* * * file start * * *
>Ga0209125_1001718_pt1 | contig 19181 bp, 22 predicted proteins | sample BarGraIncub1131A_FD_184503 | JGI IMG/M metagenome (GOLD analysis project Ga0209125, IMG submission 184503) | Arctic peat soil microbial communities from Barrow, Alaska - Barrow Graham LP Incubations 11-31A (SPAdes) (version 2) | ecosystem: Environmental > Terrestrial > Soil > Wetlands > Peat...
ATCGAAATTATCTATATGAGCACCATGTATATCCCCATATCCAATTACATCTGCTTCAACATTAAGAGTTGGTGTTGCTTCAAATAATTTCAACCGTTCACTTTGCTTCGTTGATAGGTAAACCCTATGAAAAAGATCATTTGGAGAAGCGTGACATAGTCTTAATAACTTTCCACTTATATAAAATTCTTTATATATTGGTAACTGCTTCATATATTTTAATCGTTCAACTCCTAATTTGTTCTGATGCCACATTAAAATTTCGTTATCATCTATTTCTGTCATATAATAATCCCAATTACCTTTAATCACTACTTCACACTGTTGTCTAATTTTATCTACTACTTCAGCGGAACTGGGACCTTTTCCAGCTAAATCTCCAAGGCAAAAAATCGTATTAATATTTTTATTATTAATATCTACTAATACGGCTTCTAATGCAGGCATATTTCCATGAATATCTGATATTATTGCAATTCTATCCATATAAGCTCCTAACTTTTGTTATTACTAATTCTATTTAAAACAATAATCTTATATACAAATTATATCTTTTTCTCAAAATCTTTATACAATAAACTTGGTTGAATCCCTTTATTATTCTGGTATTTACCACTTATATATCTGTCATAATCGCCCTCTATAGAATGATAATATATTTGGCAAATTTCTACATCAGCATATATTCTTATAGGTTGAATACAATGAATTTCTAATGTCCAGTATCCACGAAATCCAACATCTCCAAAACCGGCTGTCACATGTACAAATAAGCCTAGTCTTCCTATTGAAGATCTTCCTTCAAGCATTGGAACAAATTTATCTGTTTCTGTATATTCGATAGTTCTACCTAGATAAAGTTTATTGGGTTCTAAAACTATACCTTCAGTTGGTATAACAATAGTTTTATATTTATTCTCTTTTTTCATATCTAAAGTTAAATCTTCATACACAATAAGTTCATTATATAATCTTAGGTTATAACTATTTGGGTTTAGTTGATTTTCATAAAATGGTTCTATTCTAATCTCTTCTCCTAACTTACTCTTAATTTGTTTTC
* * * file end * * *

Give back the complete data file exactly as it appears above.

>Ga0209125_1001718_pt1 | contig 19181 bp, 22 predicted proteins | sample BarGraIncub1131A_FD_184503 | JGI IMG/M metagenome (GOLD analysis project Ga0209125, IMG submission 184503) | Arctic peat soil microbial communities from Barrow, Alaska - Barrow Graham LP Incubations 11-31A (SPAdes) (version 2) | ecosystem: Environmental > Terrestrial > Soil > Wetlands > Peat...
ATCGAAATTATCTATATGAGCACCATGTATATCCCCATATCCAATTACATCTGCTTCAACATTAAGAGTTGGTGTTGCTTCAAATAATTTCAACCGTTCACTTTGCTTCGTTGATAGGTAAACCCTATGAAAAAGATCATTTGGAGAAGCGTGACATAGTCTTAATAACTTTCCACTTATATAAAATTCTTTATATATTGGTAACTGCTTCATATATTTTAATCGTTCAACTCCTAATTTGTTCTGATGCCACATTAAAATTTCGTTATCATCTATTTCTGTCATATAATAATCCCAATTACCTTTAATCACTACTTCACACTGTTGTCTAATTTTATCTACTACTTCAGCGGAACTGGGACCTTTTCCAGCTAAATCTCCAAGGCAAAAAATCGTATTAATATTTTTATTATTAATATCTACTAATACGGCTTCTAATGCAGGCATATTTCCATGAATATCTGATATTATTGCAATTCTATCCATATAAGCTCCTAACTTTTGTTATTACTAATTCTATTTAAAACAATAATCTTATATACAAATTATATCTTTTTCTCAAAATCTTTATACAATAAACTTGGTTGAATCCCTTTATTATTCTGGTATTTACCACTTATATATCTGTCATAATCGCCCTCTATAGAATGATAATATATTTGGCAAATTTCTACATCAGCATATATTCTTATAGGTTGAATACAATGAATTTCTAATGTCCAGTATCCACGAAATCCAACATCTCCAAAACCGGCTGTCACATGTACAAATAAGCCTAGTCTTCCTATTGAAGATCTTCCTTCAAGCATTGGAACAAATTTATCTGTTTCTGTATATTCGATAGTTCTACCTAGATAAAGTTTATTGGGTTCTAAAACTATACCTTCAGTTGGTATAACAATAGTTTTATATTTATTCTCTTTTTTCATATCTAAAGTTAAATCTTCATACACAATAAGTTCATTATATAATCTTAGGTTATAACTATTTGGGTTTAGTTGATTTTCATAAAATGGTTCTATTCTAATCTCTTCTCCTAACTTACTCTTAATTTGTTTTC